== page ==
When Hurricane Katrina devastated New Orleans, they took volunteers there to help rebuild houses.
“People are happiest when they are helping others,” Aaron said.
St. Paul’s Episcopal Church buildings have been a gathering place for many different local organizations. Sagebrush Theatre meets at their hall often, a local Quilt club uses the parish house (Rectory), NA and AA meetings are held weekly in the hall, and Salvation Army meets with people in the Rectory twice a week. Aaron said the Rectory has also been used for corporate retreats. Book and Bible study groups, open to anyone, also use the Rectory on a weekly basis. The church also has a booth at Santa’s Workshop, a fundraiser for Boy Scouts.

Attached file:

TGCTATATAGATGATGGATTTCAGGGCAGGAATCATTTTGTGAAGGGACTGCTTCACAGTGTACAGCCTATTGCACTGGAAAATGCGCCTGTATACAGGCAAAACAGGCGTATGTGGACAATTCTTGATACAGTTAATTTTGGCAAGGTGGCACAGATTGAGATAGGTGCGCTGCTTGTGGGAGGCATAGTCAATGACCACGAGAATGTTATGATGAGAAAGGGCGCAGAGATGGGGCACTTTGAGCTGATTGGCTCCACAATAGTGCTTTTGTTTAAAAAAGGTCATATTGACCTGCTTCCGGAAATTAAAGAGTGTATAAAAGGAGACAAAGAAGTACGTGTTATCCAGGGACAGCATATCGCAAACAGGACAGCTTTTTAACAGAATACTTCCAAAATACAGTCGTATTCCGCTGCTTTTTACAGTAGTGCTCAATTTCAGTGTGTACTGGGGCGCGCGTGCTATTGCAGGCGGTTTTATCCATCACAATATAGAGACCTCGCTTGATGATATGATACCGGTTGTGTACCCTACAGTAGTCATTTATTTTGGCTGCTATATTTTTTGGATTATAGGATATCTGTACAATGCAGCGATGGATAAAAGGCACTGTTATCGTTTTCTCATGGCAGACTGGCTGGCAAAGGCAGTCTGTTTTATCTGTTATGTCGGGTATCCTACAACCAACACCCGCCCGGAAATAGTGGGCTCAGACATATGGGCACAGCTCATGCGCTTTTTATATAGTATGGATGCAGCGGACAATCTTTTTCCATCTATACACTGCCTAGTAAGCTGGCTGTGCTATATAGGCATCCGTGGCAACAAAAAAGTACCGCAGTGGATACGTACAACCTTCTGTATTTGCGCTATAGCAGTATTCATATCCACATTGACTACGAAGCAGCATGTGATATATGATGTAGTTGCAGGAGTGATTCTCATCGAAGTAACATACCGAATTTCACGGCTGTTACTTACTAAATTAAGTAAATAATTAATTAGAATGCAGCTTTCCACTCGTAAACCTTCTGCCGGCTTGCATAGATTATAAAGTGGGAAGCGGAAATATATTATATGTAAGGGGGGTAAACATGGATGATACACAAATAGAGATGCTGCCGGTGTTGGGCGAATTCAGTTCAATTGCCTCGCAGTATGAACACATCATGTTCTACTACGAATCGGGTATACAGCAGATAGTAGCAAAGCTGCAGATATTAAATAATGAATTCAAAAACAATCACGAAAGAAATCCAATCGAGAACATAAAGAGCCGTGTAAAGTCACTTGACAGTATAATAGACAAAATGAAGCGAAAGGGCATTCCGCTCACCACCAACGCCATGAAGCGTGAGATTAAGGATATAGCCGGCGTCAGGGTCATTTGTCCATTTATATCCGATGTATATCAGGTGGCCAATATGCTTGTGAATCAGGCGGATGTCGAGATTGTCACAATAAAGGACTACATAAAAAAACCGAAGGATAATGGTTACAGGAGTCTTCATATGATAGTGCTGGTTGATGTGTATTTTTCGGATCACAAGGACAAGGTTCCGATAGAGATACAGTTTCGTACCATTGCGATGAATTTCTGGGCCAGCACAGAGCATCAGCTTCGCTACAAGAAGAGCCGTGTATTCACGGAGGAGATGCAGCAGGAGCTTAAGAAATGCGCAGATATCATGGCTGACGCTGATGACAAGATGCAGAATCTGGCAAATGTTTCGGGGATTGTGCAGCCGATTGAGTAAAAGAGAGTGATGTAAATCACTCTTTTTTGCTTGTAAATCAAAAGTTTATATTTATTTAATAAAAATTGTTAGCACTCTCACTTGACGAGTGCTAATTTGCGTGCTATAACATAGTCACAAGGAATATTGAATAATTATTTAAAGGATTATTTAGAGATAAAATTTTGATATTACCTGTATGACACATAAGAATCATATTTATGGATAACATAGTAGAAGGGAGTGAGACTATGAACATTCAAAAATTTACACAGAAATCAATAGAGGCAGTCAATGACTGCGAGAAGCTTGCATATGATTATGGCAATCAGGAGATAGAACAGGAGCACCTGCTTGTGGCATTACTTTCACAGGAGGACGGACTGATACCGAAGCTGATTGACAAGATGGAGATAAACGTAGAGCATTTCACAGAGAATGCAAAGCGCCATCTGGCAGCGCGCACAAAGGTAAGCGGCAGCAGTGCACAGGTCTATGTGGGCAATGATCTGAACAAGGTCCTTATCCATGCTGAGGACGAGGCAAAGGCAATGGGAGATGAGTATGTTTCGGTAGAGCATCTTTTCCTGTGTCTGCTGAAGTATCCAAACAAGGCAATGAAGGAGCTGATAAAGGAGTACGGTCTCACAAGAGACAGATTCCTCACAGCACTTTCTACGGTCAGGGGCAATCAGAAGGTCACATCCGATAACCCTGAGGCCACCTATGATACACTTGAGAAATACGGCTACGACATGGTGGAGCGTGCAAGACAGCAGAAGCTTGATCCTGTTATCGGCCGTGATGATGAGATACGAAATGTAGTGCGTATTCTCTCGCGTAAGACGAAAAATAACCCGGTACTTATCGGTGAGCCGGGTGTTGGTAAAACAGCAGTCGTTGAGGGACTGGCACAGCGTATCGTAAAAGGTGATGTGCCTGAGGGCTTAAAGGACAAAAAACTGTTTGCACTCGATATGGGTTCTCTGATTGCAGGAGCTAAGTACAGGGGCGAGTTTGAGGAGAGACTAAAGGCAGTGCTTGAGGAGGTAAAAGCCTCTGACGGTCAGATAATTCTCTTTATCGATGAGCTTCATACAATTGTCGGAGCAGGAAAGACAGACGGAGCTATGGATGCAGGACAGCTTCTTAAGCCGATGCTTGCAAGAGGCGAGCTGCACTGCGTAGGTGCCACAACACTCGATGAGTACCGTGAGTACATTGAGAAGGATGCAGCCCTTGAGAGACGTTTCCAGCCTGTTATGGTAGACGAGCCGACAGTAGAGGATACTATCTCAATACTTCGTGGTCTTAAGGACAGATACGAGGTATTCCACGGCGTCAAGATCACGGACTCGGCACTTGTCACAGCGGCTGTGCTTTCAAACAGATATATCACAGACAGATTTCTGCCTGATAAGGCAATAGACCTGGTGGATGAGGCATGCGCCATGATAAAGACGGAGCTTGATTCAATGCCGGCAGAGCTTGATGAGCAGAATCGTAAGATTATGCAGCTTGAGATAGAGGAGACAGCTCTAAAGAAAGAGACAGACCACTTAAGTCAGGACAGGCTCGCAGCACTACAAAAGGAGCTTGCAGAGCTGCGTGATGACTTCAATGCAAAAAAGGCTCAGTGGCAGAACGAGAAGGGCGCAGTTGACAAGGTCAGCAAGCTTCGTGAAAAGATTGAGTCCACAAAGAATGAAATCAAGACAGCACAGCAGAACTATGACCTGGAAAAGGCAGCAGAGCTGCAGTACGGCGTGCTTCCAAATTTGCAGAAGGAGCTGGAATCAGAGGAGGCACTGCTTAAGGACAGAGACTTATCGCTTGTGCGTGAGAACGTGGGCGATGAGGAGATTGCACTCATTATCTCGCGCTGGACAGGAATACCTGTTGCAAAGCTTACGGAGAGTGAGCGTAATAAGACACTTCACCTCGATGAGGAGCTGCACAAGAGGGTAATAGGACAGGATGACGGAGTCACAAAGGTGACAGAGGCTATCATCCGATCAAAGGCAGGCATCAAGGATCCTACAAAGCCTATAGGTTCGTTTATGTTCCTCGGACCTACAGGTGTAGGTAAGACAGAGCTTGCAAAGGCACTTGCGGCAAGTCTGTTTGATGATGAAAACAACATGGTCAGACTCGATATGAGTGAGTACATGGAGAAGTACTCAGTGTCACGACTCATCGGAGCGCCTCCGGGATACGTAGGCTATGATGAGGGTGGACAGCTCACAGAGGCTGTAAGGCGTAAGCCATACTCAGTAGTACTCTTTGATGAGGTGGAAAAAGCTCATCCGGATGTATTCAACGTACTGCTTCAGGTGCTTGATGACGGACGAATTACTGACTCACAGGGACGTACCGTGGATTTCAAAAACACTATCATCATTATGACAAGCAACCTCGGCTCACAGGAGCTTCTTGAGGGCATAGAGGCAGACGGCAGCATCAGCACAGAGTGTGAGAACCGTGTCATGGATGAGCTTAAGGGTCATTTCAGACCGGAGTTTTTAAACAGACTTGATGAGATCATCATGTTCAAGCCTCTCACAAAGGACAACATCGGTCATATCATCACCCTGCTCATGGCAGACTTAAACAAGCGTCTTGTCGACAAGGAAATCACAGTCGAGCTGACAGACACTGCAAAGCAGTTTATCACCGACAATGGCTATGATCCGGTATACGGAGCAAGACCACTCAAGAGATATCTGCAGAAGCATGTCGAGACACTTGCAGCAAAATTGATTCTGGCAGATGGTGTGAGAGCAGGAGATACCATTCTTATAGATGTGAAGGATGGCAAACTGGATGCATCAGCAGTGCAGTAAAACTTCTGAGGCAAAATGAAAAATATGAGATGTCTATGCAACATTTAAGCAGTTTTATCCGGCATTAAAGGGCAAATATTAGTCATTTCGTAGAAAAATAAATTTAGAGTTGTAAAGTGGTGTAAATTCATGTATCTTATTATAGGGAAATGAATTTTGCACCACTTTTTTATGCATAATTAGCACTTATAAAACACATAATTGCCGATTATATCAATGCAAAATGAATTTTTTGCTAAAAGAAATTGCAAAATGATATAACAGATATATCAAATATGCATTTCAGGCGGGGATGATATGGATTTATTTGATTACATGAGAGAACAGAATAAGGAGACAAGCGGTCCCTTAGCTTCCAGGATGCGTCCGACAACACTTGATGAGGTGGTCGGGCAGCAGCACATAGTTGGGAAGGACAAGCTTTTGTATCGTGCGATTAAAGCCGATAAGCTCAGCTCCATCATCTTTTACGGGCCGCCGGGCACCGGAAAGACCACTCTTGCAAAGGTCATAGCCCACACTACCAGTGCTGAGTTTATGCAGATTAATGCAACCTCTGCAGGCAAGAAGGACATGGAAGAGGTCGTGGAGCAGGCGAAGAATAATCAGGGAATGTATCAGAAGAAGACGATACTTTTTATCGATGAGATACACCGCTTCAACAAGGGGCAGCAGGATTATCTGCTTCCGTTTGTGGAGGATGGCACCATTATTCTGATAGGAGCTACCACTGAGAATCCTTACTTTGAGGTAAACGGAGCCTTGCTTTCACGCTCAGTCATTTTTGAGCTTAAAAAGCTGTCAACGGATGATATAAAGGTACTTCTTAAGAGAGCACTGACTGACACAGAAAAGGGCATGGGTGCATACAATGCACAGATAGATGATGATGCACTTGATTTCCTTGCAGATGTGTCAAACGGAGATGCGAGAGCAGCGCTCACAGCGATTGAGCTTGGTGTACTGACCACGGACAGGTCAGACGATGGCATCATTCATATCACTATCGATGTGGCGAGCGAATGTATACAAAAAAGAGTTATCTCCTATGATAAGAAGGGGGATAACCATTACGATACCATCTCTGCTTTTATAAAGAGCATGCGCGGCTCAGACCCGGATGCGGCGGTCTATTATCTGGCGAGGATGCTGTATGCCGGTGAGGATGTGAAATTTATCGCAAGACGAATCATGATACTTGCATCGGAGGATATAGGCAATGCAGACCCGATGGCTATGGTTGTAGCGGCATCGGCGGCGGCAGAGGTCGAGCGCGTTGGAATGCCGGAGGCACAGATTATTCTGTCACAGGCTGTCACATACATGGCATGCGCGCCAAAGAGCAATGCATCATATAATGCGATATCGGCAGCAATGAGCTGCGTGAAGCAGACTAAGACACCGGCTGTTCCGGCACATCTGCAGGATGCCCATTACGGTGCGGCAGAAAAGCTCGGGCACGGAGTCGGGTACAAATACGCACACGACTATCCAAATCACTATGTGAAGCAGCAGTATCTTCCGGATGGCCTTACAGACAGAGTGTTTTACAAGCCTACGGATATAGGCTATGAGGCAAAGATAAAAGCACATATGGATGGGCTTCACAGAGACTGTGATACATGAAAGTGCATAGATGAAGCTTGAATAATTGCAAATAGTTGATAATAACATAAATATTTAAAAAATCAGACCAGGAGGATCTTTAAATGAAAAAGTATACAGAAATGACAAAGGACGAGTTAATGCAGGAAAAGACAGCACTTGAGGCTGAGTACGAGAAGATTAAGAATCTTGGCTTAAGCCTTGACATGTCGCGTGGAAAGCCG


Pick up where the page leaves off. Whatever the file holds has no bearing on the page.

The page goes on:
“We are also very proud of the start-up loans we give around the world, especially to women who are supporting their families,” Aaron said. “We received what is called a Mustard Seed Grant from the diocese in order to provide these loans. The women start businesses and then pay the money back to help another woman, and it has been very successful.”
Aaron pointed to the many pictures, on two large bulletin boards in the hall, of the women in countries all over the world who had received their loans. One board was full of pictures marked “loan paid back.”
Trinity Lutheran Church
Trinity Lutheran Church has been without a full-time pastor for years. Since the liturgy and services of the Episcopal and the Lutheran denominations are very similar, the members of the Lutheran church asked Steve Aaron if he would provide services. Aaron and Deacon Stephanie Aaron Ludwig alternately officiate at Sunday services there.
The 20 loyal members have kept their church very active in the community. Their building provides a home for a preschool, the Lord’s Storehouse, and the props and costumes for Sagebrush Theatre.